Robin Henderson-Wiley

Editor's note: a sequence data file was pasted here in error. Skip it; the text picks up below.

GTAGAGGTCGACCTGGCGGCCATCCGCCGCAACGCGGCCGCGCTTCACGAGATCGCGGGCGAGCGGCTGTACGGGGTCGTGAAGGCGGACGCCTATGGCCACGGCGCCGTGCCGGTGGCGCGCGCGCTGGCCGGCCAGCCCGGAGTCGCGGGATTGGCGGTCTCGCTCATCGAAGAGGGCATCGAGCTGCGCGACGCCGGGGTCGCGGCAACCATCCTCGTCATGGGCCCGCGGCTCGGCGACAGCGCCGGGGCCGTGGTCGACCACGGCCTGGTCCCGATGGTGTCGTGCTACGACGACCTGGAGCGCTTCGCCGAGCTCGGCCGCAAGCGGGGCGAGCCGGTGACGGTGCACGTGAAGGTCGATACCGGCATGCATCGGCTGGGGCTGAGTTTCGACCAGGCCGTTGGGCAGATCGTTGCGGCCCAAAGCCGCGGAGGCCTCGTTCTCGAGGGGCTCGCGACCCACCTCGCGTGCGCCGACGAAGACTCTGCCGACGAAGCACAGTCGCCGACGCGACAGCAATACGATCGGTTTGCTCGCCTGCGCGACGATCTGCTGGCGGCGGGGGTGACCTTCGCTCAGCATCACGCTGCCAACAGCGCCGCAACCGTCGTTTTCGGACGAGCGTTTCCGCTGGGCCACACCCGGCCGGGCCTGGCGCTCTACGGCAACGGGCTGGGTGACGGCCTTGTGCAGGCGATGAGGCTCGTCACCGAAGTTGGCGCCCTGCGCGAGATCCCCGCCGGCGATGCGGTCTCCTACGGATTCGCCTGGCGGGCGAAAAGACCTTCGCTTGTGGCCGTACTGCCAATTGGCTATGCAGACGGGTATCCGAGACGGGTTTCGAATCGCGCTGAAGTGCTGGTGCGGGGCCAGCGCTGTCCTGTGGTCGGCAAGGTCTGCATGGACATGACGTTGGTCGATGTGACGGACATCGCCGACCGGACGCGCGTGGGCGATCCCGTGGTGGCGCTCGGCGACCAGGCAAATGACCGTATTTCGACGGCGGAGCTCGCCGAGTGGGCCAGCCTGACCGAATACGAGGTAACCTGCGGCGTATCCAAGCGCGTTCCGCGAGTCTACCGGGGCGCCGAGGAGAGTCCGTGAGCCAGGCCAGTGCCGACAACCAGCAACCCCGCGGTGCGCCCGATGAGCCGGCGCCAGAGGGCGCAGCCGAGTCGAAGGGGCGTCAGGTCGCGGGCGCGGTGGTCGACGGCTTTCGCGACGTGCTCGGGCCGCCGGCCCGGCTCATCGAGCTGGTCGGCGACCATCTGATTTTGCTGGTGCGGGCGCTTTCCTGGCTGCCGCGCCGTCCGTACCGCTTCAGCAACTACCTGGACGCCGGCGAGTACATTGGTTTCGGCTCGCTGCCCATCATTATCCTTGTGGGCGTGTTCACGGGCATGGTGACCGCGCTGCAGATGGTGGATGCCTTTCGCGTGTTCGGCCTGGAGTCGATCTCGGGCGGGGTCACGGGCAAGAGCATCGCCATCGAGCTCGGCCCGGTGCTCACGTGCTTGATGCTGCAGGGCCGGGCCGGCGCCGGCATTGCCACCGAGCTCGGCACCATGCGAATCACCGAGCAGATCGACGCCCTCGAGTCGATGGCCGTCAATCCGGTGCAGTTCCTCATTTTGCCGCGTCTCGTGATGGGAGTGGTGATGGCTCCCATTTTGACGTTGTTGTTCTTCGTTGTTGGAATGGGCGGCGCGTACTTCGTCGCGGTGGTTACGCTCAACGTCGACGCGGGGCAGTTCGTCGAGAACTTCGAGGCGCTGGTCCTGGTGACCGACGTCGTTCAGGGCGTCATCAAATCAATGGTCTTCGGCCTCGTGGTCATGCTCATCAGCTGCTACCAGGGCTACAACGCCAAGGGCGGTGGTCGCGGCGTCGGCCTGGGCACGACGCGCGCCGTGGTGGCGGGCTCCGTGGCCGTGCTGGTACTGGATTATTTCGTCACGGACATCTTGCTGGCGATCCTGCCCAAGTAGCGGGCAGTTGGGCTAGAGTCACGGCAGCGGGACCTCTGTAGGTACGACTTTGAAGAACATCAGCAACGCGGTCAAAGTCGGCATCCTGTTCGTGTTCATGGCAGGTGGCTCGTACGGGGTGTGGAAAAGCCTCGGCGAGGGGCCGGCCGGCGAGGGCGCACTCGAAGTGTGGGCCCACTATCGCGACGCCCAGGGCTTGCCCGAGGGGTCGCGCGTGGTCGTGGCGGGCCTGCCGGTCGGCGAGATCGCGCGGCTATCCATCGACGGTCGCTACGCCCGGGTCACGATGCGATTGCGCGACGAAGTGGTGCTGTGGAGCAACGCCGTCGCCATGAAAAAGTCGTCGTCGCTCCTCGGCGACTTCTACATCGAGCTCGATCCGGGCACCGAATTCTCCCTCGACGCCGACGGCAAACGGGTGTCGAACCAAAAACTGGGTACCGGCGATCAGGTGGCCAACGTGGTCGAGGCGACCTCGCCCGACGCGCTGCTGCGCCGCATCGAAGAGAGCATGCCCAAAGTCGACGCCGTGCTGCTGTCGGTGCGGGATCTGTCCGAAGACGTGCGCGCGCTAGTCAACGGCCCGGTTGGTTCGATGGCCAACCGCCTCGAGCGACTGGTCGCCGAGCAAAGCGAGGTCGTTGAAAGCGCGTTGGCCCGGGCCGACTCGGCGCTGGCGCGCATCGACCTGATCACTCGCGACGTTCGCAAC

MY JOURNEY TO SURVIVAL I’m still Standing…… I dedicate this journey of survival to the woman who exemplified survival every day of her life, my mother, Edyth Lorraine Jefferson Myles Henderson. My mother was an extraordinary woman. I am so blessed and honored to have received her strength, grace, courage, integrity, determination, strong will and most of all her unconditional love. She was and always will be a phenomenal woman. Rest in peace Mommy. I love you more………- My journey to survival began on May 26, 2017 when I had my annual mammogram. It revealed “questionable findings” which led to a second mammogram, ultrasound, and a biopsy on June 21, 2017. The results of the biopsy were revealed on June 23, 2017, I was diagnosed with Stage II breast cancer. It was in my left breast and lymph nodes. Needless to say, this was unexpected news that left me shocked, stunned and amazed. I had normal mammograms for years then bam out of the blue this diagnosis. In hindsight, it wasn’t out of the blue. It was an assignment that God chose me for. Clearly, I had some spiritual muscle to build. I was at work meeting with my staff when I got the news. After receiving the news, I called Al to let him know the results of my biopsy. How do you tell your husband that you have breast cancer? As with me, this was unexpected news for him as well. He needed time to process. In true Robin fashion, I sucked it up for the time being, concluded business with my staff, returned home, took a conference call and then began to process the news I had just received from my doctor. I didn’t cry, although I did get emotional, I was still trying to digest what I had just been told. Me, breast cancer. Why? That was the million-dollar question. And thus, the journey began. At that very moment, I so missed my mother and would have given anything to lay my head in her lap, cry and be comforted by her gentle touch and soothing voice telling me everything was going to be alright. Mommy’s here. Well, that was not going to happen so I had no choice but to draw from the love, strength, and perseverance that I carry every day in my spirit to be the substitute for her physical presence. When you face an unexpected challenge such as this it really validates what you are made of. I like to think of myself as a woman of strong faith and people have told me that I am such a woman. Well now is where the rubber meets the road. In such a time as this God chose me to carry out this assignment and I am committed to being the messenger to share this journey with other women in an effort to positively touch their lives, show them that survival is most definitely an option, give them hope and most importantly demonstrate thru action, that we serve a mighty and amazing God. The first visit with the surgical oncologist post diagnosis was an interesting one. As Al and I sat in a conference room, Dr. Tolnich explained the results of the biopsy and my treatment options. I began to zone out as I embarked on a trip to Planet Zutar (a fictional but nice place). I saw her lips moving and I heard what she said, yet I continued to hang out on Planet Zutar. The good news is despite my incoherent appearance I took in everything she said. At one point, as nicely as she could, (Dr. Tolnich must have noticed my absence) and asked me if I understood what she was saying! A CAT scan determined the cancer was confined to my breast and lymph nodes and had not spread anywhere in my body, my surgery was set for July 11, 2017. I would have a Lumpectomy and the cancerous lymph nodes removed. As the cobwebs of the news I had been given began to clear, “Team Robin” emerged. First and foremost, God is at the helm along with my beloved Mother Edyth by his side and in my spirit. My wonderful husband Al, an awesome man of God, and my soulmate, was the Captain of Team Robin! My handsome and highly intelligent son Cameron, Co-Captain, my childhood and lifelong friend Lori, Head Cheerleader and my friend Kelli who I truly believe is my sister from another mother, the HNIC. (It should be noted that Kelli is Caucasian! -) The foundation of my team is built on faith and prayer warriors. The sisters that I shared this with had mobilized. Paula, an 18-year survivor, Mikki, a 10-year survivor, Raquel a God-fearing woman, Vanessa, one of the most anointed women I know, Georgia, a treasured friend and God-fearing woman, and my Auntie Ida who also had a lumpectomy and is a 7-year survivor. They were the “Executive Team”. “Senior Management” consisted of my brothers Lloyd and Daryl, Luiza, Melanie, David and Meemie, who is a dear friend, Chaplain and prayer warrior. I would be remiss if I didn’t mention my RNCC church home family. The support was started with a truly anointed man of God, Elder James Freeman and his wife Stephanie. I have had the support, prayer and love from the parking ministry, led by Darryl Wiggins, his beautiful wife Denise, Reggie Basden, head of the Men’s Ministry and his beautiful wife Carol, deacons and their wives. It should be noted that Reggie has been a rock for my husband along with the parking ministry in ensuring that he was lifted up and supported as well. This challenge impacts the whole family. I made a conscious decision to limit the number of people at work I disclosed to, but those who knew and are counted among Team Robin are: my CEO, Dr. Peggy Terhune, my supervisor Chris Thompson, three of my direct reports, Natasha Suber and another anointed man of God, Reverend Ben Marsh. Talk about stepping up. The support from all has been phenomenal and positively overwhelming. You may wonder, what about my father? Well, our journey has not been a smooth one since the homegoing of my beloved Mother on 2-14-13, but I know he supports me and loves me and has made it clear that whatever I need he is there and willing to meet that need. The rest I leave in God’s hands. When challenges present in life God has a way of showing up and revealing things to you in his way and his time. In this case the time frame was 35 years. This is the amount of time I have been in a relationship with Al, married, 28. My mother-in-law is also a survivor and upon hearing the news was not immediately able to reach out as her mother died of breast cancer and her sister also died of cancer. She was taken aback by the news. However, once composed, Bernice made it clear that her prayers were with me as well as her support. I have spoken to Bernice more since the start of my journey than I have in 35 years. How amazing it is how God brings people together. Now, let’s take a step back so I can provide the framework of the other things that were going on in my life as my journey began. With me things are never simple or cut and dry. I go big or go home and this was no different. Professionally, I had been carrying a professional cross since November of 2016. There have been many changes and challenges that I had difficulty understanding and embracing. My emotions were all over the place, my stress level was high and I just wasn’t “smelling what the Rock was cooking”. It took this physical challenge to show me once again, that God is in charge and as the Lord’s Prayer clearly states, “Thy will be done”. It doesn’t say, “Robin’s will be done”. I was headed to BJ’s on June 30, 2017 to do the grocery shopping when I had an “ah ha moment” also known as a revelation. The changes and challenges at work were not designed by happenstance, but instead orchestrated by God. You see, I had so much responsibility on my plate that if God hadn’t removed some of it I would not have the capacity to handle the assignment he placed before me. Well I’ll be damned, God has a plan and if we just stop resisting and trying to do things ourselves he will present that plan and the blessing that goes along with it. I began to let go of the hurt, anger, disappointment and everything else and embrace my new role. I remained employed and there had been no reduction in my pay. What a blessing! Personally, we were in the midst of moving. We sold our house in 1-day for a full price offer and was now in the midst of packing and finding out new home. Now anyone who has ever moved will likely tell you there is a level of stress and trauma, yes, trauma that goes along with it. I am no different. So, we’ve sold our home, found and bought a new one and knee deep in packing up and purging ten years of ‘stuff’. Oh joy! That being said, this diagnosis didn’t exactly happen at a calm moment in my life. But again, as I have previously stated, it’s not my will but ‘Thy will’ be done. We’ve all heard the saying that God doesn’t give you more than you can handle. My retort is always, “Dude, how much do you think my shoulders can bear? This load is heavy”. I’m sure God just chuckles and heaps it on until he feels I’ve reached max. One day, hopefully in the very distant future we can sit down and discuss this. – A few of the powerful lessons I am learning from this challenge are: (1) to learn how to accept and receive the help that Team Robin and others are offering me. It is intrinsic for me to nurture and readily give, love, mentor, guide and counsel others. I have been blessed to touch many lives during my adult years and I must be open to the reciprocation of all that I have given. I must let others show me that same love, help, mentorship and guidance in my time of need and (2) learning how to ask for help. It is also intrinsic for me to be wonder woman and very independent. I’ve got to hang up my cape and let others demonstrate that they are there for me. It is a blessing for them and for me. I have been truly humbled and positively overwhelmed by the outpouring of love, prayer and support I have received from Team Robin and others. Ready, Set, Go! Be careful what you wish for because you just might get it. I’d been saying I want to get the party started and well, it officially started. I had my lumpectomy on July 11th. The good news is that the drugs they gave me in the hospital were absolutely fantastic! I didn’t see, feel, or hear anything until the nurse in recovery was bringing me out of my euphoric state of drugged bliss. Al shared that he watched the nurse anesthetist give me a shot in my IV and within 30 seconds my eyes rolled around in the back of my head and I went ‘fade to black’. He said he told me he loved me as they were wheeling me to the OR and apparently, I was coherent enough to respond in kind. Needless to say, I don’t recall any of that exchange. I came thru surgery like a champ. My surgeon went in and took everything out. Now the first stage of healing would begin. I was given my post op instructions and off to the hizzy I went. Upon my arrival, I was still enthralled in that wonderful feeling of the “top shelf” (their words not mine) drugs I received at the hospital and continued on in my euphoric state with a much-needed slumber. When I awakened I told Al I had something very important for him to do……go get me some more “top shelf” drugs from the pharmacy which he did. By now I was not feeling a lot of pain, just some discomfort. For that I was grateful. It’s important to know that the past 20+ years of my career I have worked in the field of behavioral health and substance use. So, I am acutely aware of “top shelf” drugs, their propensity for addiction and if I were inclined my ability to sell them for a slight profit. After all we are moving so every little bit helps. I say all this to say that while being a martyr was not my intention nor on my agenda, I was apprehensive about taking these drugs for any prolonged period of time. Fortunately, my pain threshold was very low and Tylenol did the trick. I did take the medication at night. Didn’t want to wake up in pain and wanted to guarantee a restful sleep. After all, top shelf drugs ought to be good for something right? Emotionally, I was in a pretty good place. I was encircled by Team Robin via phone, text and visits. It’s truly a blessing to be surrounded in prayer and love. God is amazing and he manifests it daily in so many ways. It was 24 hours before I was able to shower and when I did I was afraid of what physical changes I would see as a result of my surgery. So, with the help of my team captain, we undid the surgical bra to find that the physical changes were minute as a result of the skilled hands of my surgeon, guided by God and her training. What a relief that was for me. Next came the news from my surgeon. The pathology report was back within 24hours and the news was I would need chemotherapy and radiation. My surgeon had removed a 3.6cm tumor from my left breast and 12 lymph nodes, 5 of which were cancerous. In order to ensure that there was nothing else, cell wise, in my body that shouldn’t be there this was the course of treatment I had to endure. My surgeon told me I was a warrior and we would get thru this. My prognosis was good. This would be the second person to use the word warrior to describe me. Hmm……. Throughout this process I can’t help but continue to mention how God has made his presence known in so many different ways and through so many people. I was at my desk working (yes, I went back to work, from home, the day after surgery) when I got an email from a minister friend of mine, Reverend Ben Marsh. He said he spoke with a woman that day whose voice sounded just like mine and at that moment, he was immediately led to pray for me. All I could say was wow! Chills went thru my body. I immediately emailed him back and shared my diagnosis and surgery. He told me his mother in law had cancer and she beat it, and I would as well because I was a warrior. (There’s that word again.) Without hesitation, he accepted my invitation to be on Team Robin and vowed to continue the prayers. If that isn’t an awesome and amazing display of God, I don’t know what is. Next was my post op appointment with the surgeon and the medical oncologist. We would map out the chemo and radiation process. Both Dr.’s Tolnich (my surgeon) and Spiritos (my medical oncologist who by the way is the Chief Medical Officer) concurred that my healing process from the surgery was going well. My next reality check came on July 19th when I met with Dr. Spiritos to discuss the details of my treatment. The plan was mapped out. I would need 3-6 cycles of chemo (I have subsequently learned that the new word for chemo is infusion) with radiation to follow. It would be determined after I got started how many infusions would be required. August 10th would be my first treatment and subsequent treatments would be every 3 weeks. Then came the “real’ part, all of the potential side effects I could experience. At that point, I began to float back and forth between planet Zutar and the doctor’s office. Two things in particular caught my attention during my float in the doctor’s office, both deeply rooted in vanity. The loss of my hair and discoloration of my beautiful and well-manicured nails. At that point, I immediately returned to Planet Zutar. In a subsequent conversation I had with Reverend Marsh he shared with me that the hair loss was God’s way of stripping away the vanity and replacing it with a blessing. I needed a minute to receive that. On August 4th, the preparation for my first treatment began and I spent the day with my Co-Captain Cameron by my side getting my port placed, having a 2nd CAT scan and a bone scan. Long day but successful. Results from both scans indicated that there was no evidence of the cancer had spread to other parts of my body. To God be the glory. I was prepped and ready for my first treatment on August 10th. Let’s talk about my Co-Captain Cameron and the most anointed woman I know, Vanessa. My initial thought when I learned of my diagnosis was to delay informing my 22-year old son. He was in Columbus, Ohio preparing to return home on July 31st for a couple of weeks, (he graduated in May from The Ohio State University) before heading to DC to continue his graduate and doctorate education at Howard University. I said, “I’ll tell him when he gets home, after I’ve had the surgery and know what the next treatment steps are”. Truth be told that plan was more about me than him. I rationalized it by reflecting on when I had to inform him, via skype that his cherished and beloved grand mommy had consented to be Jesus’ valentine on February 14, 2013. That was the hardest thing as a parent that I have ever had to do. I watched my son crumble after hearing the news and I couldn’t touch him, hold him or personally comfort him. As of this writing my heart still hasn’t fully healed from that gut wrenching experience. When I shared this thought with Vanessa she immediately read me from cover to cover as only she, and very few others I allow to do this can, and I take it! She told me that I wasn’t giving Cameron enough credit and that I would be taking away his right to support me and deal with this real-life experience that would only serve him well in the future. While Vanessa could empathize with my rationale she made it clear that it was selfish, it wasn’t about me, and it was about Cameron. Well, my final answer was that I would take it under advisement. Once again, God stepped in and paved the way for his will to be done, which happened to coincide with Vanessa’s advice. Cameron called me on a Friday afternoon which in and of itself wasn’t unusual but what was different about this call was it was a video call which we typically didn’t do. I heard God’s message loud and clear and I proceeded to tell my son of my physical challenge. Needless to say, he took it in like an adult and began to process it. I told him in no uncertain terms that mommy was going to be fine. When I informed Vanessa of this development she just chuckled and didn’t hesitate to say, “I told you so”. Chemo: Round 1 So here we are, August 10th my first chemo (infusion) treatment. I was a bit nervous, anxious and very cognizant that I was entering into unchartered territory. I arrived with God, my Team Robin Captain and Co-Captain by my side to start this phase of my journey. Dr. Spiritos and the team met with us and gave a brief explanation of the events to take place and off I went to the infusion area. We all settled in for what would be my longest treatment because things had to be “tweaked” based on how I would tolerate the drugs that were being introduced to my body temple. Well the first treatment went well? Let’s just say after a few tweaks, and several hours it was all over. I felt OK leaving and had made an appointment for my next treatment which was late August. The next few days were sort of the “honeymoon” period. Chemo is different for everyone so I didn’t know how soon and at what intensity I would begin to feel the side effects. The next two days I went about my activities as I normally would. On Sunday, the 3rd day after my chemo was when things started to get hinky, translation……. real. I was feeling fatigued, tired, and just plain worn out. I communicated this to my Oncologist and he said this was normal. That quickly changed. The fatigue increased and my ability to ambulate effectively started to become an issue. I had to have assistance getting up, going to the bathroom, and with other things that I previously completed without blinking an eye. On August 23rd, Al could no longer watch what was happening and felt strongly that what I was experiencing was not “normal”. He called my Oncologist and I was given an appointment to come in the next day. The Hospitalization – Part 1……Duke Raleigh On August 24th, I was admitted to Duke Raleigh Hospital as what I was experiencing had surpassed “normal” and further testing needed to be done. Those tests had quite a story to tell. They revealed that I had developed staph bacteremia after the first cycle of chemo, complicated by septic emboli in the lungs, port infection, right knee septic arthritis as well as discitis. I had the port removed and required multiple drainage procedures and surgery to my right knee. During my stay at Duke Raleigh I changed units several times. I went from a ‘regular’ bed to ICU to step down, back to ICU and finally back to a ‘regular’ bed. I also had 2 MRI’s, which I wouldn’t wish on anyone, CAT scans, constant blood draws and I remained on IV antibiotics during my entire stay. Based on blood culture results the goal was to get the strongest antibiotic that would eliminate my multiple infections. I was monitored for so many things that I’d never experienced. For example, my blood sugar was out of whack, I had daily sticks and insulin shots, my heart rate was high and I had to take medication for that, and I got shots in my stomach to avoid clotting. I was for the most part bed bound and it seemed like it would never end. I used a bed pan to relieve myself as I was unable to make it to the bathroom. There was a moment in time when I thought I was going to be with my mother. The pain, the hospitalization, the constant tests, sticks, being bed bound began to weigh heavily on me. It took all I had left in me to lean not unto my own understanding but to focus on the fact that God chose me for such a time as this to be a constant source of hope, to witness first hand how mighty he is and to have faith that he would bring me through. Yea though I ‘walked’ thru the valley of the shadow of death, I feared no evil because God was with me walking me thru. Clearly God was not finished with me yet and there was an assignment that he had for me to fulfill in the kingdom. I was given PT and OT to address the infection in my knee, however it was so painful for me to just stand up I would often be on the verge of tears when my therapist asked me to do so. That being said, I am a fighter and most times I pushed thru, got up, took some steps and worked on my upper body strength. I was determined. My hospital stay at Duke Raleigh lasted until September 13th when I was finally discharged to Wake Med Rehabilitation Hospital for the next phase of my journey. The Hospitalization – Part 2………… Wake Med Rehabilitation On the afternoon of September 13th, I experienced the outside. I hadn’t been outdoors since my admission to Duke Raleigh on August 24th. I was transported to Wake Med Rehabilitation Hospital, a journey my beloved mother traveled post stroke. It is no coincidence the similarities in our journey’s. Hers was due to stroke, mine, breast cancer and an infected port. I was swathed in the sunshine and warmth as the transportation drivers wheeled me to a waiting ambulance. I simply took in the fresh air and the activity around me. It was as if I were experiencing the outside for the first time. I arrived at Wake Med Rehab and was greeted by a caring staff and transferred to yet another bed. This is where the hard work would begin. My number one goal was to walk out of the hospital. Fortunately, on the day of my arrival the staff goal was simply to get me settled in, as the next day the work would begin. On day 2 at Wake Med Rehab Hospital I was given my daily schedule. I had PT/OT for 3 hours a day. That was a bit daunting at first. I had no idea what to expect and the only thing that resonated with me was that I needed to get my knee better so I could walk. Maureen and Lindsey would be my primary PT and OT caregivers during my stay. I started off really sluggish as I was not accustomed to this level of activity on a daily basis. I would soon have another “ah ha moment”. Since January I had been going to the gym at least 3x per week and that conditioning would prove to serve me well during my rehabilitation. At first it was a struggle because I had to fight thru pain, the urge to just stay in the bed as I had at Duke Raleigh, and the simple challenge to do what it took to get better. Once again, God showed up and showed out. He placed Maureen and Lindsey in my life for a reason and as such the bond began and the work intensified. One of my early and fond memories was when Lindsey asked me if I wanted to take a shower. You would have thought I’d won the lottery! I was ecstatic. It felt so good to have a hot shower. Since my energy level was not at an optimal level yet, the process of a shower and getting dressed wore me out. Still I had a smile on my face because I felt good! Every day my strength and commitment to hard work increased in tandem with my goal of walking out of the hospital without assistance. I didn’t mind because I was on a mission and I had the right people on my team pushing me to and sometimes beyond my limits. The prayers and support of Team Robin were felt and gave me the energy and courage to persevere. As I continued my journey I met some outstanding care givers who became my biggest fans. They cheered for me on daily basis and were a constant source of encouragement. On the morning of October 11th, after 4 weeks of therapy, the discharge orders and necessary prescriptions were written, and I was packing to finally go home! I woke that morning with a song by Marvin Sapp on my heart. The song was “My Testimony”. “Somehow, I made it, I made it through, despite all the storms, I never lost faith in you”. It goes on to say in spite of calamity, he still has a plan for me……… What a feeling to clearly see what he brought me through. I was so grateful to soon be reunited with my family in our new home. Home………Reunited and it Felt Good! What a feeling it was to walk in the front door of a new home that I had spent less than a month in prior to my hospitalization. So glad I made it. (Thanks Marvin Sapp for your inspiration) I missed my Dooney (that’s my 4-legged son). When I called out to him, he looked at me kind of strange. When we last saw each other I was Mommy, normal. When I came back I was still Mommy, minus my hair and moving a little slower. It took him a little time to understand that it was still me. Animals are so astute, especially my Dooney. It didn’t take long before he was purring and loving on me. To go to sleep in my bed, to eat good food, to say goodnight in person to my husband and son was amazing. I watched their anxiety level drop significantly. I recall talking with Cameron one day and I asked him how he was doing. He paused and my 22 yea-old said, “I want my Mommy to come home”. If that wasn’t inspiration I don’t know what is. Mom was finally home. The house was now complete. We were a family united in the same place under the same roof. God is good. In-Home……. Nursing and Physical Therapy…………. On October12th the next phase of my journey began. I was assessed by the in-home nurse and told that my PT treatments would begin on October 14th. I came home from the hospital with a pic line which was the entry way for my continued antibiotic, Ancef, which was to be administered three times per day. Al was trained in the hospital prior to my discharge and we trained Cameron. For the next 18 days post discharge, morning, midday and night I got Ancef faithfully and lovingly administered by Al and Cameron. The plan was the nurse would come weekly to change the dressing on my pic line and draw blood. PT would be three days per week for the first two weeks, then two days a week for two weeks, with a transition to outpatient PT after that. Once again, a shower was a luxury that required planning. I could not get the pic line wet so my arm had to be wrapped in saran wrap, a garbage bag and more saran wrap in preparation for the event. I had follow-up appointments with my Oncologist, Infectious Disease and Orthopedic docs. The Oncologist and I agreed that Chemo and Robin would no longer be in the same sentence. I had been thru enough. I was ready to be released from FMLA. That chapter was done and Momma needed a paycheck. The next step was radiation and continued medication for the next 5 years. I was cleared to return to work and did so on October 30th. The Infectious Disease doc gave me wonderful news. My blood work was within normal limits and the pic line would be pulled on October 28th. I had another benchmark to look forward to. The Orthopedic doc also gave me good news. He said there was no infection in my knee, gave me a cortisone shot and a follow-up appointment in 6 weeks. The healing process continued unthwarted. God is good. On the morning of October 28th nurse came and pulled my pic line. I was finally free from all contraptions attached to or in my body! This milestone paved the way for my return to the House of the Lord on November 5th. I was so grateful to get a word in the House of the Lord. My return was met with smiles, hugs, warm wishes and most of all the love of God’s people. It was amazing. It was really good to be home. Radiation……. The Glow of Love……. On October 23rd the next phase of my journey began. I went for my consultation with the radiology physician. Al and Cameron were in tow and we all got the story first hand. I would have radiation daily for 5 weeks with a sixth week of targeted radiation referred to as a boost. I guess the good news is that unlike my first visit with my breast surgeon I didn’t go running for Planet Zutar and completely zone out. I was much more coherent but still needing to pause and take it all in. On October 25th the party preparations began. I went for what they call radiation simulation. This is where they draw all over you (I looked like a treasure map) and take x-rays to be used for developing a computer model/simulation of what my treatments would look like. On November 8th I received my first radiation treatment. Life was getting real interesting……radiation daily, PT three times a week, and I had returned to work as well as my non-paying job. (laundry, house cleaning, groceries). Now that being said, all in moderation. I am continuing to keep the need to slow down and listen to my body in the forefront of my thoughts every day. I am progressing through the radiation and seem to be tolerating it pretty well. I have “sunburn”/skin discoloration under my arms, some swelling, and moderate fatigue. I push thru what I can push thru and then I go lay down when I’m tired. On December 4th I went for a new set of mapping for the final phase, the boost portion of my radiation. Oh boy, another road map. The good news is my knee is improving. I’ve had to learn a bit of patience with it as it is not improving fast enough for me. I’ve got to pump my brakes and continue to support the healing process as it unfolds vs. how I would like it to unfold. I saw my surgeon on November 27th. She admired her handy work and said she’d see me in 6 months for a baseline mammogram and another look at things post radiation. I saw my Orthopedist on November 30th and he was liking the way my knee looked. He reiterated that there was no infection and noted there might be some cartilage damage that was not visible on the x-ray. This could be related to why it is taking longer for the swelling to do down. (See that’s was why I was inpatient!) Thanksgiving Interlude……. I enjoyed a wonderful Thanksgiving with the Captain and Co-Captain of Team Robin. There was so much to be thankful for and we were all extremely grateful for God’s mercy, grace, unconditional love and healing. It was a day full of Thanksgiving, peace and love. We ate well and positioned ourselves on the couch for football! I stayed in my PJ’s all day. Um boy. Radiation……. The Glow of Love Finale ……. As I continue radiation the side effects become more pronounced. My energy level drops fairly quickly. The cosmetic side effects have also made themselves well known. I have skin tears which require a different medication, I’m still using the moisturizer on a daily basis for the sunburn, I have what the nurse calls “electrical pulses” in my breast and of course the infamous hot flashes! My back talks to me a at least 3 different languages due to laying on that hard table for the past six weeks and also muscle aches. Some parts of me look like I went the full 15 rounds and all I have to show for it are the bruises. Now all of that may indicate that I need some cheese with that whine but no…………..maybe just a little. – I can now see the mountaintop, the end of the tunnel, completion. These last couple of weeks have been particularly draining. Partially because of the process but also because I have not been consistent in balancing everything. It’s hard for this little red corvette to slow down. It’s in my DNA to keep it moving. I’m a work in progress. I will be so glad to put this part of my journey behind me so that the healing process can resume uninterrupted. I’m looking forward to removing the daily trip to Duke Raleigh Hospital from my schedule. On December 20th, I had my last radiation treatment. I got a cute certificate that was signed by the staff. It made me emotional. I walked out the doors of radiation to the rain. God was crying tears of joy on my behalf. I sat in my car and joined him. I just cried. So glad I made it, I made it through. I felt a sense of lightness. “In spite of calamity, he still has a plan for me and it’s working for my good and building my testimony. I made it through, I didn’t lose.” Thank you, Marvin Sapp. I will also conclude PT on December 29th. My plan is to return to the gym in the New Year to strengthen my muscles and rebuild my healing body. Throughout this process I continue to be grateful for the ongoing support, love and prayers from members of Team Robin. I am also creating a stronger relationship with God built on an even stronger faith. If it had not been for the Lord on my side…………Amen. I have follow-up appointments with my radiology and oncology physicians in January. After that follow-up will likely be quarterly. I will remain on one medication for the next 5 years. I can live with that. 2018 The Year of Open Doors…………… Dr. Jeffrey Chapman, Sr. , my pastor, has decreed that 2018 is the year of open doors. For me, the first door will lead to a healthy and fully restored Robin who will share, as the Lord leads me, my testimony. In Jesus name, Amen.